• A collection contains a list of resources of the same type. For example, a user has a collection of contacts.
  • A resource has some state and zero or more sub-resources. Each sub-resource can be either a simple resource or a collection resource.

For example, Gmail API has a collection of users, each user has a collection of messages, a collection of threads, a collection of labels, a profile resource, and several setting resources.

While there is some conceptual alignment between storage systems and REST APIs, a service with a resource-oriented API is not necessarily a database, and has enormous flexibility in how it interprets resources and methods. For example, creating a calendar event (resource) may create additional events for attendees, send email invitations to attendees, reserve conference rooms, and update video conference schedules.


The key characteristic of a resource-oriented API is that it emphasizes resources (data model) over the methods performed on the resources (functionality). A typical resource-oriented API exposes a large number of resources with a small number of methods. The methods can be either the standard methods or custom methods. For this guide, the standard methods are: List, Get, Create, Update, and Delete.

Where API functionality naturally maps to one of the standard methods, that method should be used in the API design. For functionality that does not naturally map to one of the standard methods, custom methods may be used. Custom methods offer the same design freedom as traditional RPC APIs, which can be used to implement common programming patterns, such as database transactions or data analysis.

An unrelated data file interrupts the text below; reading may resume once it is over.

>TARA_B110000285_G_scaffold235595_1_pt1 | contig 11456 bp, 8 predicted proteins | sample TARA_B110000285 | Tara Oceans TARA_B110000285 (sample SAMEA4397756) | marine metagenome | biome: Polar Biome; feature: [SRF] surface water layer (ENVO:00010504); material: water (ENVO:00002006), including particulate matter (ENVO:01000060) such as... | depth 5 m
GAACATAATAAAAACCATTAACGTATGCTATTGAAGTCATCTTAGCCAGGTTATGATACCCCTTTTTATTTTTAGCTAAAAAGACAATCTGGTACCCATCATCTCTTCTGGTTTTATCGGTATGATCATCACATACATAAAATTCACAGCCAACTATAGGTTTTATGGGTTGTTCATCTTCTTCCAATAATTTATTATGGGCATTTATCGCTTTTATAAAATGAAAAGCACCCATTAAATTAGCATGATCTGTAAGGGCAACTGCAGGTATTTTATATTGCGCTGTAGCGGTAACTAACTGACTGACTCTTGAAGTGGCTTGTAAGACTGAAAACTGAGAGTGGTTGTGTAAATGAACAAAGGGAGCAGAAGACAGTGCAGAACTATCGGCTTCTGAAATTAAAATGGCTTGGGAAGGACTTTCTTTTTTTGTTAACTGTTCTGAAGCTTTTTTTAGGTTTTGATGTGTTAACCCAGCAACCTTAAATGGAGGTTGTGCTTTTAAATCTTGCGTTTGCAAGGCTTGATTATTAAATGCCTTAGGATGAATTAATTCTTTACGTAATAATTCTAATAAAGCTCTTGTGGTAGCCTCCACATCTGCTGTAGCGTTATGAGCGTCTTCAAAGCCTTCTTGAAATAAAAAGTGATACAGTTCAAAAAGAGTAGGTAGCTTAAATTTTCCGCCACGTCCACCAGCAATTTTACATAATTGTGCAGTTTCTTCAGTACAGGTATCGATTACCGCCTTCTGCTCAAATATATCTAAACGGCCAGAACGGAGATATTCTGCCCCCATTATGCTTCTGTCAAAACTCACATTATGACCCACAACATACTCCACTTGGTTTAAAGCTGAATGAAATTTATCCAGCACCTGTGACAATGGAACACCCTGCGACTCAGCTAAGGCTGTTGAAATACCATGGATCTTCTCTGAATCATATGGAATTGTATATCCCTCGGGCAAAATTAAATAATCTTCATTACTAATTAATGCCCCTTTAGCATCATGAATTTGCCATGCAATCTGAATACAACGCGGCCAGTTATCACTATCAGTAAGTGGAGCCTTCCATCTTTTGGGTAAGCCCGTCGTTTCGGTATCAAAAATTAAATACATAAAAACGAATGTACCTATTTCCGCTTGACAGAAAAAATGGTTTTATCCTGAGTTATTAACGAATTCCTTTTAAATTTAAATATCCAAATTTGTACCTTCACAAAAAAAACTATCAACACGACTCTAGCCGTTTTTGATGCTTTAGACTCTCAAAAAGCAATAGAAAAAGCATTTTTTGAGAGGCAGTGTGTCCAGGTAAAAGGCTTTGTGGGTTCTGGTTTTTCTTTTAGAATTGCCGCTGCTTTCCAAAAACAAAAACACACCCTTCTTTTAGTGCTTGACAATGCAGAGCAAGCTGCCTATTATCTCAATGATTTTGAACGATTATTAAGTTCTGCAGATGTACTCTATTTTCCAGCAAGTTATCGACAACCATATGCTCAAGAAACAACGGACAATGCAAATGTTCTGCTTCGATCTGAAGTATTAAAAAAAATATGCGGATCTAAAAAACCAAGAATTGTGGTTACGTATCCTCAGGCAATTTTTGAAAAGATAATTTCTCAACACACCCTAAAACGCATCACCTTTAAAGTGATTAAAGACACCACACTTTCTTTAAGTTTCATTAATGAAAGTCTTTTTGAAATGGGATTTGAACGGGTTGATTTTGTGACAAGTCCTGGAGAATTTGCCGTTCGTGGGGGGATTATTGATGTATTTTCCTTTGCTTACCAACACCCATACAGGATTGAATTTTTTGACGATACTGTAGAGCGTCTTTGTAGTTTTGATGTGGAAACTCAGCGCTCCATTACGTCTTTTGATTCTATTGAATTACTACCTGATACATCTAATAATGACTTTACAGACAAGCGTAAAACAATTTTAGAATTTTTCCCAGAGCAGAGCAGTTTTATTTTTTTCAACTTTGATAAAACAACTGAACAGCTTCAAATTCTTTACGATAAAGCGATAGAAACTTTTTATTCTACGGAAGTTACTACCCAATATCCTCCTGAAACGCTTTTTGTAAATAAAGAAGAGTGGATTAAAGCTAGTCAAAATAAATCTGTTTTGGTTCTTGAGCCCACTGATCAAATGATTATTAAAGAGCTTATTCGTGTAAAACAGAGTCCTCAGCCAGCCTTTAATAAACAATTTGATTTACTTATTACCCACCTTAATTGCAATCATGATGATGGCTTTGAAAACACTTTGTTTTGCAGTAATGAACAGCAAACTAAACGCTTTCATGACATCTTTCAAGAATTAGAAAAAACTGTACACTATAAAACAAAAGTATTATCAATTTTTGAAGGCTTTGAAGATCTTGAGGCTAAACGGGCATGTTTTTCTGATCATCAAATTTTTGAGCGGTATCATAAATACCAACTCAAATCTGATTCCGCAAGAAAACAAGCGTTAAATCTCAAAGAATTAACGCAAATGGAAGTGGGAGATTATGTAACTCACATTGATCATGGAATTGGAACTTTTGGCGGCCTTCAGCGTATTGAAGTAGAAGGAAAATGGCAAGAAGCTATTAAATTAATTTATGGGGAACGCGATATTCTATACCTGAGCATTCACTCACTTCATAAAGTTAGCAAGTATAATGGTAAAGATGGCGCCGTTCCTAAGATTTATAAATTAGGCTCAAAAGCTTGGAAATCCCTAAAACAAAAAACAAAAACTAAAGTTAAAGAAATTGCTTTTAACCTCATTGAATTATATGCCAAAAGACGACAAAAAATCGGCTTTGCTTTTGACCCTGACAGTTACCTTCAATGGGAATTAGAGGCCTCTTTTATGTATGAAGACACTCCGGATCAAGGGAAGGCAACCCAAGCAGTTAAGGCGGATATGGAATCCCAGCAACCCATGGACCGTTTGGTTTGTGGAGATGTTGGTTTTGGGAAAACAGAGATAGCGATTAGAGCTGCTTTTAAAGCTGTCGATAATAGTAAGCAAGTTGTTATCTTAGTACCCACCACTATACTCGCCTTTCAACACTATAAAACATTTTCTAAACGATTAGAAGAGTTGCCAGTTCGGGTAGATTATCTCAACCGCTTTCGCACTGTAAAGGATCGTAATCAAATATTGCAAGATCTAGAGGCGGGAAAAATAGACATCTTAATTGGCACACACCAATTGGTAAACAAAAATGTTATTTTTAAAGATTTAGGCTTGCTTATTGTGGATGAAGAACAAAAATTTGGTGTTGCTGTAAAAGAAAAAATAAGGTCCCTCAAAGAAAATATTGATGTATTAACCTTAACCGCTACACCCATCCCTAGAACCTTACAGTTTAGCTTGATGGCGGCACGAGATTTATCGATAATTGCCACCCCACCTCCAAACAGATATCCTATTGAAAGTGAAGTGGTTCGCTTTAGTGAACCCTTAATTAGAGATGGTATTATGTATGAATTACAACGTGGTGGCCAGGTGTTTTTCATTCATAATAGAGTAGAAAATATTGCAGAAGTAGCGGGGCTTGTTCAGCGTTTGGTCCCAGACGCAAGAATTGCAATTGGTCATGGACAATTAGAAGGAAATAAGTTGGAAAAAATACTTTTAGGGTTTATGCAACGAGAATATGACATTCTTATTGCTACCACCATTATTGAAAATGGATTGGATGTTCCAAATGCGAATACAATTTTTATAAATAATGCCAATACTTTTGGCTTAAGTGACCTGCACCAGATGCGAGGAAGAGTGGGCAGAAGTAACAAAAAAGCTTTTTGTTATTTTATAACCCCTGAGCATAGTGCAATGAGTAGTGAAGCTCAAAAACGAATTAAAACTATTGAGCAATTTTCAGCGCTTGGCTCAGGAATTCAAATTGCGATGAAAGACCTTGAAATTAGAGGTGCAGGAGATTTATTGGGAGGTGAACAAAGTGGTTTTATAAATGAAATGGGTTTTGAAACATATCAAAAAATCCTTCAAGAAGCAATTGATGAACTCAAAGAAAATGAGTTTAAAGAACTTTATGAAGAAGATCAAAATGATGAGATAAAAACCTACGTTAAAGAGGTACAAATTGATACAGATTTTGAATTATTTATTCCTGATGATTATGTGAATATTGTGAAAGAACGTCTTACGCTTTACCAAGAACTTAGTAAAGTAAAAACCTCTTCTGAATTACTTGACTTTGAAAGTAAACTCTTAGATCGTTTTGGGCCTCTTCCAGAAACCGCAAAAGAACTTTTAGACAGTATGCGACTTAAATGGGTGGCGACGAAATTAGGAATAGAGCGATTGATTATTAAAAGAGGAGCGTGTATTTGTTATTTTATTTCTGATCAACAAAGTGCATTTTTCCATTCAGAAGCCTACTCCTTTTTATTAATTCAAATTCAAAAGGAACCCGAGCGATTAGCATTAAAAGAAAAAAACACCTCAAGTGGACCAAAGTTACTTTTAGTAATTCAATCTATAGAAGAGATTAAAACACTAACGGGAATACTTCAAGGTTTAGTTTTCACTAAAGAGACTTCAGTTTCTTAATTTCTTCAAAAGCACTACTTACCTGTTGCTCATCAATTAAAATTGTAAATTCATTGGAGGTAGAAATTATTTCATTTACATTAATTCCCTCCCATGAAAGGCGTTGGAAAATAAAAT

The following sections present a few real world examples on how to apply resource-oriented API design to large scale services. You can find more examples in the Google APIs repository.

In these examples, the asterisk indicates one specific resource out of the list.

Gmail API

The Gmail API service implements the Gmail API and exposes most of Gmail functionality. It has the following resource model:

  • API service:
    • A collection of users: users/*. Each user has the following resources.
      • A collection of messages: users/*/messages/*.
      • A collection of threads: users/*/threads/*.
      • A collection of labels: users/*/labels/*.
      • A collection of change history: users/*/history/*.
      • A resource representing the user profile: users/*/profile.
      • A resource representing user settings: users/*/settings.

Cloud Pub/Sub API

The service implements the Cloud Pub/Sub API, which defines the following resource model:

  • API service:
    • A collection of topics: projects/*/topics/*.
    • A collection of subscriptions: projects/*/subscriptions/*.

Cloud Spanner API

The service implements the Cloud Spanner API, which defines the following resource model:

  • API service:
    • A collection of instances: projects/*/instances/*. Each instance has the following resources.
    • A collection of operations: projects/*/instances/*/operations/*.
    • A collection of databases: projects/*/instances/*/databases/*. Each database has the following resources.
      • A collection of operations: projects/*/instances/*/databases/*/operations/*.
      • A collection of sessions: projects/*/instances/*/databases/*/sessions/*.